Before proceeding in that matter he went up to town for the day. When he arrived at Oakley Street just before luncheon he felt like an idle apprentice. Alastair Graeme who had already done a long morning's work promptly charged him with truancy.
"Give an account of yourself, my son. I got a postcard without an address but with a Kentish postmark, saying that something wonderful had happened and that you would explain all about it this Wednesday morning at luncheon. So you see I have got Mrs. Griffin to set a place for you. She has also laid in a couple of langoustes and a bottle of Johannisberg to tide us over the telling of this wonderful story of yours."
"It is a wonderful story, I promise you," said the truant.
"You seem rather to have made a corner in wonderful stories, mon ami."
"So you'll say when you've heard this one."
"Well, let us wash our hands and start lunch and then you shall tell it. Real honest work always gives me that hungry feeling."
"Even without real honest work I somehow get it." And Dorland sat down gaily at the pleasant little table which held tempting things. Yet before he had picked a claw of the langouste he began his story.
Graeme listened with a kind of entrancement. "You are an amazing fellow," was his comment when Dorland reached the end. "A life such as yours is a tissue of marvels."
"It certainly is just now. There's a lot I'd like to forget. But the last few days almost make up for everything. Round Hill is unique."
"One has always heard so."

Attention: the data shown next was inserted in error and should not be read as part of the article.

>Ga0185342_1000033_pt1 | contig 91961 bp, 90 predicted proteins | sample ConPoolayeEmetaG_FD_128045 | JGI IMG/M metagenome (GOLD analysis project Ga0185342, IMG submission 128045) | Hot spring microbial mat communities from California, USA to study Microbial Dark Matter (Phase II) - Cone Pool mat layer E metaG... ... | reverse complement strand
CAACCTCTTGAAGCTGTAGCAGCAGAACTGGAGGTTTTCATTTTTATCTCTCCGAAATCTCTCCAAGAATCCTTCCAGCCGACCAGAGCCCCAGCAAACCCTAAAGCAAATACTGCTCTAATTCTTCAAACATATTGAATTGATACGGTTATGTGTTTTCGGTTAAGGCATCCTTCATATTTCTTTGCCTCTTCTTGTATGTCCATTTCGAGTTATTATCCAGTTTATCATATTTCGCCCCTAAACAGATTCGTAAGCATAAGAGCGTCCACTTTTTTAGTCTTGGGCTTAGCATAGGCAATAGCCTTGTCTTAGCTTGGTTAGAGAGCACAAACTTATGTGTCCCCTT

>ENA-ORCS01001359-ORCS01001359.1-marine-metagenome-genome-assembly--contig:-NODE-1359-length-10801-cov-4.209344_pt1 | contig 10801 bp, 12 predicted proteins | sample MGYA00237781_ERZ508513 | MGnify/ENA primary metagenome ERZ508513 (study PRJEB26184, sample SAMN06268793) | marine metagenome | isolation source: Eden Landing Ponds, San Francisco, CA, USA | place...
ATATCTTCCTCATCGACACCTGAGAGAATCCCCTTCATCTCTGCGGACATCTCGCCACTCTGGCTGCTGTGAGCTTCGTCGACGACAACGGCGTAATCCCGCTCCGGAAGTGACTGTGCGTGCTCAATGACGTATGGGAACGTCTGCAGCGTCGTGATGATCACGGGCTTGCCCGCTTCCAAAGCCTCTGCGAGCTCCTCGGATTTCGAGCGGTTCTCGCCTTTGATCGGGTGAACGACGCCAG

"Lady Mary would like you to come down for a week end."
"Nothing could give me more pleasure."
"If you can, why not come next Saturday? Then you will see what the place is like."
Graeme was a man of many engagements. But it so happened he was free for that week end. Thus he accepted the cordial invitation that had been sent to him by a woman he wanted very much to meet.
Saturday came and Alastair Graeme arrived at Round Hill in the middle of the afternoon. Here for him was the flower of romance. Was he not deepening acquaintance with a story that had long been half familiar? And the two chief actors in the drama were also known to him. That an act of promiscuous charity in reclaiming from the gutter an obscure young artist should have these consequences was indeed remarkable.
Dorland has been obliged to fit Wendover into the picture as well as he could. Graeme now recalled that the name of the man he had forgotten was Jim Wendover. And he knew that Round Hill was the historic domain for whose sake Mary Adeane had sacrificed Wendover's happiness and her own. Yes, a romantic story. And its meaning came home to him that Saturday afternoon as he swung his Morris Cowley, which somehow went with the slightly Bohemian appearance of its driver through wrought iron gates surmounted by an ancient coat of arms.
Quite apart from all that Dorland had told, Alastair Graeme was keenly looking forward to seeing Wendover again, and to making the acquaintance of Lady Mary Benton. He remembered seeing her at a dance when she first came out. A more radiant being he could not imagine. Life, since then, had treated her ill. But her fame was still widely celebrated.